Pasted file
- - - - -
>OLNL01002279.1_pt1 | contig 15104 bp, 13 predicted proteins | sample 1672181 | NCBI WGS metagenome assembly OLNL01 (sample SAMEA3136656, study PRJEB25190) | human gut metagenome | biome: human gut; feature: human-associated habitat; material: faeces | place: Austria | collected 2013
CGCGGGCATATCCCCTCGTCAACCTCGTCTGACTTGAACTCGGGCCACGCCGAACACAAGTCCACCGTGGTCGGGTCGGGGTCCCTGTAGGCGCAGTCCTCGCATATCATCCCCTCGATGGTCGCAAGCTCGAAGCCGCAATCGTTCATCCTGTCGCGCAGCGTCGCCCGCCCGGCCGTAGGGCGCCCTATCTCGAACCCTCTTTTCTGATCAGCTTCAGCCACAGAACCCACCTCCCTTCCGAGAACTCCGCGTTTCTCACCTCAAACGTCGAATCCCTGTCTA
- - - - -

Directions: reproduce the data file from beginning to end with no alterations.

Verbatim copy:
>OLNL01002279.1_pt1 | contig 15104 bp, 13 predicted proteins | sample 1672181 | NCBI WGS metagenome assembly OLNL01 (sample SAMEA3136656, study PRJEB25190) | human gut metagenome | biome: human gut; feature: human-associated habitat; material: faeces | place: Austria | collected 2013
CGCGGGCATATCCCCTCGTCAACCTCGTCTGACTTGAACTCGGGCCACGCCGAACACAAGTCCACCGTGGTCGGGTCGGGGTCCCTGTAGGCGCAGTCCTCGCATATCATCCCCTCGATGGTCGCAAGCTCGAAGCCGCAATCGTTCATCCTGTCGCGCAGCGTCGCCCGCCCGGCCGTAGGGCGCCCTATCTCGAACCCTCTTTTCTGATCAGCTTCAGCCACAGAACCCACCTCCCTTCCGAGAACTCCGCGTTTCTCACCTCAAACGTCGAATCCCTGTCTA